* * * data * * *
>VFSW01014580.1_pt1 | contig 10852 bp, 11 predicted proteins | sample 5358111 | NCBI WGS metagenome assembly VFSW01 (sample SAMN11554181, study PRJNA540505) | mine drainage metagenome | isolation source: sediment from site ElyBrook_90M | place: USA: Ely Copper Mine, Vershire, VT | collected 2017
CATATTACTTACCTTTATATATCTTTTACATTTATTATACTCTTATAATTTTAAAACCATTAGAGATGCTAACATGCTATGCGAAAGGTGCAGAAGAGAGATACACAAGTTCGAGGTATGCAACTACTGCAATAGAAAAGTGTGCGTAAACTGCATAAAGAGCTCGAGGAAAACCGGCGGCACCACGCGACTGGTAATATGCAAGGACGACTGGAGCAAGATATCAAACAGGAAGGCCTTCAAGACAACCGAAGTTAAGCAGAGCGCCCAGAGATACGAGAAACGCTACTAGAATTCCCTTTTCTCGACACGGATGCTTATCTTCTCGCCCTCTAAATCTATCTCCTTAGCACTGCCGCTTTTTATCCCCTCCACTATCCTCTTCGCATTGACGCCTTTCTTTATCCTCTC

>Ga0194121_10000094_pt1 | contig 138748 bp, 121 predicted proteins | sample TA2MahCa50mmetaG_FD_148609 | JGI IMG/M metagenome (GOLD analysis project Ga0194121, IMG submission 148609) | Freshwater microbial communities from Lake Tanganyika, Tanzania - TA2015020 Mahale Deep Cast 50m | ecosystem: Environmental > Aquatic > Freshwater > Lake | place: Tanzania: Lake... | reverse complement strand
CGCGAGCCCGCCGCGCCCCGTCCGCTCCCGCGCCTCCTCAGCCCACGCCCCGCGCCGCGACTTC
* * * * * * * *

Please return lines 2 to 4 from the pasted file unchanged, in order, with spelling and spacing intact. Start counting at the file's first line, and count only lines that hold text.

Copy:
CATATTACTTACCTTTATATATCTTTTACATTTATTATACTCTTATAATTTTAAAACCATTAGAGATGCTAACATGCTATGCGAAAGGTGCAGAAGAGAGATACACAAGTTCGAGGTATGCAACTACTGCAATAGAAAAGTGTGCGTAAACTGCATAAAGAGCTCGAGGAAAACCGGCGGCACCACGCGACTGGTAATATGCAAGGACGACTGGAGCAAGATATCAAACAGGAAGGCCTTCAAGACAACCGAAGTTAAGCAGAGCGCCCAGAGATACGAGAAACGCTACTAGAATTCCCTTTTCTCGACACGGATGCTTATCTTCTCGCCCTCTAAATCTATCTCCTTAGCACTGCCGCTTTTTATCCCCTCCACTATCCTCTTCGCATTGACGCCTTTCTTTATCCTCTC

>Ga0194121_10000094_pt1 | contig 138748 bp, 121 predicted proteins | sample TA2MahCa50mmetaG_FD_148609 | JGI IMG/M metagenome (GOLD analysis project Ga0194121, IMG submission 148609) | Freshwater microbial communities from Lake Tanganyika, Tanzania - TA2015020 Mahale Deep Cast 50m | ecosystem: Environmental > Aquatic > Freshwater > Lake | place: Tanzania: Lake... | reverse complement strand
CGCGAGCCCGCCGCGCCCCGTCCGCTCCCGCGCCTCCTCAGCCCACGCCCCGCGCCGCGACTTC